When Ralph got to the door of the Bryants' shack, the venue of his cure, he was shocked to find the convict Cox there. Cox was Will Bryant's foreman. His face was large and disordered from an excess of imprisonment and now from the cruel reflections of the sunlight off the harbour. Neither Dabby nor the child was there. Ralph felt the Bryant hearth had been violated.

Cox reminded Ralph that Will had been turned out of his house. “Turned out of being chief fisher too. He were flogged and sent across the stream. And now he works for me, that kiddy, that Will.”

remember now having heard that Will had been tried for keeping back some of the catch. He had been sentenced by the Court of Criminal Jurisdiction on a day when Ralph had, thankfully, not been sitting on it.

Crossing the stream again, Ralph found the Bryants in poor Charlie Wilson's hut in the male convicts' encampment. He felt shame at having been ignorant that his Cornish exorcist, Dabby Bryant, had been forced across the stream and into a hut which had gone empty and haunted since Charlie Wilson had fasted himself to death months before. Charlie, working at the shingle-cutting camp, had starved himself, selling off his rations to other lags. He wanted to raise money for a return to that England which had spat him out. What a terrible faith there was in that shingle-cutter as he wasted to a skeleton. For there were no ships in the harbour, and barely a rumour of possible ones.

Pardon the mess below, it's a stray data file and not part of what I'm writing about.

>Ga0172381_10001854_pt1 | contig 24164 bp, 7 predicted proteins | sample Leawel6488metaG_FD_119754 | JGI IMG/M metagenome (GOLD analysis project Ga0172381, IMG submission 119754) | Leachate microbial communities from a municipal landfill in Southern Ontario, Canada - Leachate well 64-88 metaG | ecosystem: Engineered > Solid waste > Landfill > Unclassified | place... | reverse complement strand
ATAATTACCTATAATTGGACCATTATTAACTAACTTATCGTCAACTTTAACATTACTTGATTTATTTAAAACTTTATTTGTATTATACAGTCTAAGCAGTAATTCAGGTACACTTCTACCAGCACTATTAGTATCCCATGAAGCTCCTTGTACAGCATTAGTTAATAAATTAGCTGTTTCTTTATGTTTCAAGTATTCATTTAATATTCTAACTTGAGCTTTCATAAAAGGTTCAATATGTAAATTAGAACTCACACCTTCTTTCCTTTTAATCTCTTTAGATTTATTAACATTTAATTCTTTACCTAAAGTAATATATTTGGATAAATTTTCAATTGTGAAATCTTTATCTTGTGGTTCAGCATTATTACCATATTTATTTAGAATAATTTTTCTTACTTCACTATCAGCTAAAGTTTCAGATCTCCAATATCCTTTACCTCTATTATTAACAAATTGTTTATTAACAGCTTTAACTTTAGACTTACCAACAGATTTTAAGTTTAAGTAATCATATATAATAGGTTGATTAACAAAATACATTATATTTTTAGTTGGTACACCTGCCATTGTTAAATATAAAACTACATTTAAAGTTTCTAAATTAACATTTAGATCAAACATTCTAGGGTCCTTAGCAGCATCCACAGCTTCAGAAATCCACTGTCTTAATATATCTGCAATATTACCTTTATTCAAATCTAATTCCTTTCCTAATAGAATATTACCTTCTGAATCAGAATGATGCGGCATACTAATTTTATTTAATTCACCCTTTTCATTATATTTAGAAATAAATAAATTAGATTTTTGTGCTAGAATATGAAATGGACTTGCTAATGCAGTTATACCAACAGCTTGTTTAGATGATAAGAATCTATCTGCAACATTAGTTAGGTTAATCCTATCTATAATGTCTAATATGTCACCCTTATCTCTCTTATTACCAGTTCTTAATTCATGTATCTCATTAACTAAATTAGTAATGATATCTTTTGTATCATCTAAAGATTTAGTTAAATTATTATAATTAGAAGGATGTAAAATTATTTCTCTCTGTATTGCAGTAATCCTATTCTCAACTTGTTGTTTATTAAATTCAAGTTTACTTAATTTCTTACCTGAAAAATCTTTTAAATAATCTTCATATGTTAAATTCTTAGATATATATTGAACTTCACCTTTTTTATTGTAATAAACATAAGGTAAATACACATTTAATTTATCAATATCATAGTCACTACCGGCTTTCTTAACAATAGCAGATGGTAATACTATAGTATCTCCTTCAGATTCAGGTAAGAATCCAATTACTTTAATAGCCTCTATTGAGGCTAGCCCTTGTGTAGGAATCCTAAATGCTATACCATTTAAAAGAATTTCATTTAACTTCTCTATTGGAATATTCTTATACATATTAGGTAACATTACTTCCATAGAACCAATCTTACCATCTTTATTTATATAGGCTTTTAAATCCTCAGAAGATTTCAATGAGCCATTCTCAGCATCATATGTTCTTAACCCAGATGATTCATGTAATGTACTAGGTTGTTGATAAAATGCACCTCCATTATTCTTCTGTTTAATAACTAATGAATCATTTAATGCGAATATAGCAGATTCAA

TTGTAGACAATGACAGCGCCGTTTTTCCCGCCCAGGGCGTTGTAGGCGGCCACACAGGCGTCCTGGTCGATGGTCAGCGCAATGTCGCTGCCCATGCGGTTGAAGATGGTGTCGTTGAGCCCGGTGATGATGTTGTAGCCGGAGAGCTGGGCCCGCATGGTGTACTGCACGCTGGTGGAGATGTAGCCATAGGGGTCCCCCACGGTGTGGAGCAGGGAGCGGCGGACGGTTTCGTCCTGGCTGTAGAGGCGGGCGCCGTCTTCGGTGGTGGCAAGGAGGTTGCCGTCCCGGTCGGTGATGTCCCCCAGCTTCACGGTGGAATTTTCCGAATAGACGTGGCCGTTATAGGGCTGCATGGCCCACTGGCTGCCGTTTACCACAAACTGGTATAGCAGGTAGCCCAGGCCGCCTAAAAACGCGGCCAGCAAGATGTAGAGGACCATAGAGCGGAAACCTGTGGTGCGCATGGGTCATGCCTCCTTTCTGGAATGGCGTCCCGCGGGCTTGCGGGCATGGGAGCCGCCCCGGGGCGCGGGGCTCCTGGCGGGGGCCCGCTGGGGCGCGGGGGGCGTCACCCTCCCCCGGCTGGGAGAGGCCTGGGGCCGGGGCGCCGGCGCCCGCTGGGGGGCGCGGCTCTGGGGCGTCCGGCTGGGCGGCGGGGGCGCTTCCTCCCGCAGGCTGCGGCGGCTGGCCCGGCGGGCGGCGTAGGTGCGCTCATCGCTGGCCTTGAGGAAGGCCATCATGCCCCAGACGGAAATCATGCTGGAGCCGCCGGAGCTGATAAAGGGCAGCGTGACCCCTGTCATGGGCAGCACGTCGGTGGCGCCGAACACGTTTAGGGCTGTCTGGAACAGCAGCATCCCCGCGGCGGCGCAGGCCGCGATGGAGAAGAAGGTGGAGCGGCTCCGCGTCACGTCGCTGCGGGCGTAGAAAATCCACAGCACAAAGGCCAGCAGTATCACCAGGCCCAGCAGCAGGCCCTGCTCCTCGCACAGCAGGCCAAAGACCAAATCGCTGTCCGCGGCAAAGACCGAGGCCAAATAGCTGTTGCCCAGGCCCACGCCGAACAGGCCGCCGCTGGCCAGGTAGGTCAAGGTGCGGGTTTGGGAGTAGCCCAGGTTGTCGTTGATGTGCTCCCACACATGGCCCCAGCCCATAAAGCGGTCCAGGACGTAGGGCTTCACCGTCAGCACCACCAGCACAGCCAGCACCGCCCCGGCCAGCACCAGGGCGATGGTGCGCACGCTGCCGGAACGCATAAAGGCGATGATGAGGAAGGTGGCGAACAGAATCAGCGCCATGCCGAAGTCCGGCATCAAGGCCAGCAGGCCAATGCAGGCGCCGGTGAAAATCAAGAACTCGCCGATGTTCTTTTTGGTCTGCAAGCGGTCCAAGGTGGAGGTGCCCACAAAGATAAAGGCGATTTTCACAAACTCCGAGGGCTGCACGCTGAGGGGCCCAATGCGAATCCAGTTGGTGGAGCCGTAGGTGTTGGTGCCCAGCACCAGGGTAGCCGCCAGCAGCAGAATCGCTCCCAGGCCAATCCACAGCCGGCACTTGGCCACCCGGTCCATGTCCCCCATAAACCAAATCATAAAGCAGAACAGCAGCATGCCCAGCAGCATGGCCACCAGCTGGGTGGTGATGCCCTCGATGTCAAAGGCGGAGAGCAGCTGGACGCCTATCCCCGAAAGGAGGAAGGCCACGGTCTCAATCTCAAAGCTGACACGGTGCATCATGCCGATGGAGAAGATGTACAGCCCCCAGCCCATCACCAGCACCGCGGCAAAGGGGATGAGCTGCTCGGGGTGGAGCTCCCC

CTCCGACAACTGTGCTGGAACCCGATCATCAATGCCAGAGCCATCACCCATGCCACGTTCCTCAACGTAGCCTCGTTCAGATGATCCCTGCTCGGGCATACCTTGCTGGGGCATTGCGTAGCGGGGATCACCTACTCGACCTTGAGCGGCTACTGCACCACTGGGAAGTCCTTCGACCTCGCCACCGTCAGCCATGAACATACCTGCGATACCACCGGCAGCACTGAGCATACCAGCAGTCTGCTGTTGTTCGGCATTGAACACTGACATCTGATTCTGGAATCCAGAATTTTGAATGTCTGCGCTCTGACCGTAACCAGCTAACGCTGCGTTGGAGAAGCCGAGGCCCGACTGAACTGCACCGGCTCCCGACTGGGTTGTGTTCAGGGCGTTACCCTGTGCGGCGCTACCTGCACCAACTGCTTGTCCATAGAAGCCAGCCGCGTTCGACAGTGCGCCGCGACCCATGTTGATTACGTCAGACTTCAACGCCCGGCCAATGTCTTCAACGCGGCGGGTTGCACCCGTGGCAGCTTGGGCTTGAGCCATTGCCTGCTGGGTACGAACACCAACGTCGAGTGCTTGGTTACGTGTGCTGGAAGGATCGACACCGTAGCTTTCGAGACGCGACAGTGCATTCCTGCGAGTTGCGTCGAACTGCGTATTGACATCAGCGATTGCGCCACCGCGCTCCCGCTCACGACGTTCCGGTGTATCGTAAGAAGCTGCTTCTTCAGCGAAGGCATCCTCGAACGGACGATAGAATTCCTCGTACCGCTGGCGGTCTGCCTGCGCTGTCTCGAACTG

Charlie's body had been found near the shingle-cutting camp, on its back and already black with putrescence. Poor Harry Brewer had attended the post-mortem examination and had of course promptly enough seen Charlie's ghost, black-faced as at his death, waiting among the alien acacias and tree ferns at dawn.

As Ralph approached the door, he could see Dabby moving about in front of the place. Even in her eclipse she looked unabashed. And as he knew, no one had greater power to appease and quench a querulous ghost.

Getting nearer, Ralph saw Will Bryant lying face down on a blanket, profoundly asleep, his body half in shade. The infant Charlotte played with her father's hands, tripped over his sizeable upper arms, probed scars on the back of his neck with a small finger.